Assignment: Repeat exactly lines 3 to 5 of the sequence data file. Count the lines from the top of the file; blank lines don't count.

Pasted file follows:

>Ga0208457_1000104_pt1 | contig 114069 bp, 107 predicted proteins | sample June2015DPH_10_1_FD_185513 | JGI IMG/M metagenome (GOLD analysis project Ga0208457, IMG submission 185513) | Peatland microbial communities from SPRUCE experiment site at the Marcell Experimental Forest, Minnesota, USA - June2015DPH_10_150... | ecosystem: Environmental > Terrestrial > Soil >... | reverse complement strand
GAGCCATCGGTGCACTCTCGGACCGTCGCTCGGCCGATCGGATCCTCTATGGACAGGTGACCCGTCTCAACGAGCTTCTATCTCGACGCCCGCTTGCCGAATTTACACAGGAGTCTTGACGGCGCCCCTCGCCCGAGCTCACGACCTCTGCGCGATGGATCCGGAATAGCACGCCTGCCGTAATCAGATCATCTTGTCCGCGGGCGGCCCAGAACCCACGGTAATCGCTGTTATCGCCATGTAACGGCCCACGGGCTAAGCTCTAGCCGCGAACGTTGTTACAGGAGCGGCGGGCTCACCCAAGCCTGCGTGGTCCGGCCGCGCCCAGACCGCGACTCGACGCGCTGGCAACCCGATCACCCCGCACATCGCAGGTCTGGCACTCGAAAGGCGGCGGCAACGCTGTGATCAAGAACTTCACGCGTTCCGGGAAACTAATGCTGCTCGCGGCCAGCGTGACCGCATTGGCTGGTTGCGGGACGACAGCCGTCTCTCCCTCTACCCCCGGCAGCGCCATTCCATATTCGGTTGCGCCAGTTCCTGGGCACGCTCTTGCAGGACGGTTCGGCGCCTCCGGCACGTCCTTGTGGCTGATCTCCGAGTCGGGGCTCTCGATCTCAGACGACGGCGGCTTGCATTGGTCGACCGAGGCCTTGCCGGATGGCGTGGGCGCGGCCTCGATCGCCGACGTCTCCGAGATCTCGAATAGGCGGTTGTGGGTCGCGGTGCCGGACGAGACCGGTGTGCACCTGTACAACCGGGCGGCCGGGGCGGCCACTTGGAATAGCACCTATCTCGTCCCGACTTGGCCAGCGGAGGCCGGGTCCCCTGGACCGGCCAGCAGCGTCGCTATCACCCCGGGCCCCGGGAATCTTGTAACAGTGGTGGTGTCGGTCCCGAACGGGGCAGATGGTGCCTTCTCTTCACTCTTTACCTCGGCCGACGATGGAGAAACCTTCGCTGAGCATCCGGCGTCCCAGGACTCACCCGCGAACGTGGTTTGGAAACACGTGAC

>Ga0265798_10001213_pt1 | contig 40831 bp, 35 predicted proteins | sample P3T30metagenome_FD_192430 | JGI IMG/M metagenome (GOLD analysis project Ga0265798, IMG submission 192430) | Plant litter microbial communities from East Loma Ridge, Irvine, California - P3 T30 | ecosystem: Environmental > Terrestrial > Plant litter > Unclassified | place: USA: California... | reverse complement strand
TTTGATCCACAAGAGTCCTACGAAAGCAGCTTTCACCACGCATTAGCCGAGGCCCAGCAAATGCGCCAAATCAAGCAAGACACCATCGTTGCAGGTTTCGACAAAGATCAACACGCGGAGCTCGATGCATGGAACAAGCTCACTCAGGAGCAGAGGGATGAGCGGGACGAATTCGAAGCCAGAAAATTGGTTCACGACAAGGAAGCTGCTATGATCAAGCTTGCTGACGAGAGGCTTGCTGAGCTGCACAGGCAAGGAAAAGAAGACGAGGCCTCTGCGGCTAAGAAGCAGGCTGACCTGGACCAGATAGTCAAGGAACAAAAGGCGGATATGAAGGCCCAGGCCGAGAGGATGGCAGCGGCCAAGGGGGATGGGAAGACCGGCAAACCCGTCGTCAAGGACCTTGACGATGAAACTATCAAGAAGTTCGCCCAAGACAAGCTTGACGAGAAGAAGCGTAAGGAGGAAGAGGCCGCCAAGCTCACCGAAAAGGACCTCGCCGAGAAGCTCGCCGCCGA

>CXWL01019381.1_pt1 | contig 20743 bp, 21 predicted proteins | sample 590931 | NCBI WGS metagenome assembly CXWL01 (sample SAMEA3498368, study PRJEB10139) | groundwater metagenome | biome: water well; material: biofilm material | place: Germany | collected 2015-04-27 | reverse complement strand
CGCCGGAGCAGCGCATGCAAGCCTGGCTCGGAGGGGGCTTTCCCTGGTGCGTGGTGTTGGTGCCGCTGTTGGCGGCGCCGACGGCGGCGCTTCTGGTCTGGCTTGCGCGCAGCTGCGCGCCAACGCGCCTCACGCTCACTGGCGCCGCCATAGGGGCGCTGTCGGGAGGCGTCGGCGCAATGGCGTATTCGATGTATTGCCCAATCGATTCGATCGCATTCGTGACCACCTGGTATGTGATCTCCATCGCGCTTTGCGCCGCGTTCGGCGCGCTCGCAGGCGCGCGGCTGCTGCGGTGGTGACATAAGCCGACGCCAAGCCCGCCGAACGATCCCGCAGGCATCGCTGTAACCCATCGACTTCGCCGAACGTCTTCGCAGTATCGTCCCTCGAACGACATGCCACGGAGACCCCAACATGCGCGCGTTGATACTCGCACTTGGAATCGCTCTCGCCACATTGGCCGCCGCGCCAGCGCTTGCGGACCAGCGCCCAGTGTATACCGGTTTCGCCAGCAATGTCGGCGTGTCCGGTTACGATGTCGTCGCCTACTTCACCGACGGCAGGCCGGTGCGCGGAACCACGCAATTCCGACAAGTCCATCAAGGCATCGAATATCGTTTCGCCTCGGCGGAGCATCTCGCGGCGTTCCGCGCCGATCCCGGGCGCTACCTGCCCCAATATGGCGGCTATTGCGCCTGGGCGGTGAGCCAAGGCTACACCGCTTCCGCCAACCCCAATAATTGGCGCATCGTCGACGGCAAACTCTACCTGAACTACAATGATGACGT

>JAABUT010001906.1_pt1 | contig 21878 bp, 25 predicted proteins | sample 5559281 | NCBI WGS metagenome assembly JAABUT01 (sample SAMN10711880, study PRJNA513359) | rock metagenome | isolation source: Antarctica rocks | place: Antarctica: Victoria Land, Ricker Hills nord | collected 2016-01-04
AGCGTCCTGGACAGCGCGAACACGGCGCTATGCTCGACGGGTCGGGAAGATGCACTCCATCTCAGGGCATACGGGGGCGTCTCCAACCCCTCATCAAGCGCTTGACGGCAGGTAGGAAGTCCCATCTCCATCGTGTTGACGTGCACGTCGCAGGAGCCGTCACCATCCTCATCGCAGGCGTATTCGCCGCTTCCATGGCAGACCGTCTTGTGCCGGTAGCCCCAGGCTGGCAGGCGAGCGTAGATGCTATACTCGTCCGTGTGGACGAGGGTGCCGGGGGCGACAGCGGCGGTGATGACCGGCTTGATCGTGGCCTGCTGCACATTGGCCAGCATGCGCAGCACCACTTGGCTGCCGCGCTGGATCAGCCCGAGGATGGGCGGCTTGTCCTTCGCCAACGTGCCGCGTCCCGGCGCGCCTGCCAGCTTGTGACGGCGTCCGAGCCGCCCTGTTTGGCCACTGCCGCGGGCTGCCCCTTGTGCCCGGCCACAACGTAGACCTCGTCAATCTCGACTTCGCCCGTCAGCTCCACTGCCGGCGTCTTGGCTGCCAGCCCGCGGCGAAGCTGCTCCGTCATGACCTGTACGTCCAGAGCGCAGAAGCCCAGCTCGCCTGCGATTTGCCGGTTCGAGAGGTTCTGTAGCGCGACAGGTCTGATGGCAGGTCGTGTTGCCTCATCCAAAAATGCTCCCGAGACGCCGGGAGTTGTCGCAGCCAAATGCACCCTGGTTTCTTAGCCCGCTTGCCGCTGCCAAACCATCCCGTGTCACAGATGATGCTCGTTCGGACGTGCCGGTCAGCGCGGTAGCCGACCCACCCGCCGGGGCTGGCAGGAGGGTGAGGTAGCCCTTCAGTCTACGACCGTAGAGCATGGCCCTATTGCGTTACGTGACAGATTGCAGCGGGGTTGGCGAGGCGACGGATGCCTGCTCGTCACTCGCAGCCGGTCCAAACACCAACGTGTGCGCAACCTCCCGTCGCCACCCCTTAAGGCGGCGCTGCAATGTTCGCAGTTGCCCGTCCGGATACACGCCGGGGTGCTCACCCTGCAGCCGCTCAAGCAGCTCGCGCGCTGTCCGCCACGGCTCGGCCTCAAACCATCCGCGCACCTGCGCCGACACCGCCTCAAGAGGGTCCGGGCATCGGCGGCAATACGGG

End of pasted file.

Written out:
>Ga0265798_10001213_pt1 | contig 40831 bp, 35 predicted proteins | sample P3T30metagenome_FD_192430 | JGI IMG/M metagenome (GOLD analysis project Ga0265798, IMG submission 192430) | Plant litter microbial communities from East Loma Ridge, Irvine, California - P3 T30 | ecosystem: Environmental > Terrestrial > Plant litter > Unclassified | place: USA: California... | reverse complement strand
TTTGATCCACAAGAGTCCTACGAAAGCAGCTTTCACCACGCATTAGCCGAGGCCCAGCAAATGCGCCAAATCAAGCAAGACACCATCGTTGCAGGTTTCGACAAAGATCAACACGCGGAGCTCGATGCATGGAACAAGCTCACTCAGGAGCAGAGGGATGAGCGGGACGAATTCGAAGCCAGAAAATTGGTTCACGACAAGGAAGCTGCTATGATCAAGCTTGCTGACGAGAGGCTTGCTGAGCTGCACAGGCAAGGAAAAGAAGACGAGGCCTCTGCGGCTAAGAAGCAGGCTGACCTGGACCAGATAGTCAAGGAACAAAAGGCGGATATGAAGGCCCAGGCCGAGAGGATGGCAGCGGCCAAGGGGGATGGGAAGACCGGCAAACCCGTCGTCAAGGACCTTGACGATGAAACTATCAAGAAGTTCGCCCAAGACAAGCTTGACGAGAAGAAGCGTAAGGAGGAAGAGGCCGCCAAGCTCACCGAAAAGGACCTCGCCGAGAAGCTCGCCGCCGA

>CXWL01019381.1_pt1 | contig 20743 bp, 21 predicted proteins | sample 590931 | NCBI WGS metagenome assembly CXWL01 (sample SAMEA3498368, study PRJEB10139) | groundwater metagenome | biome: water well; material: biofilm material | place: Germany | collected 2015-04-27 | reverse complement strand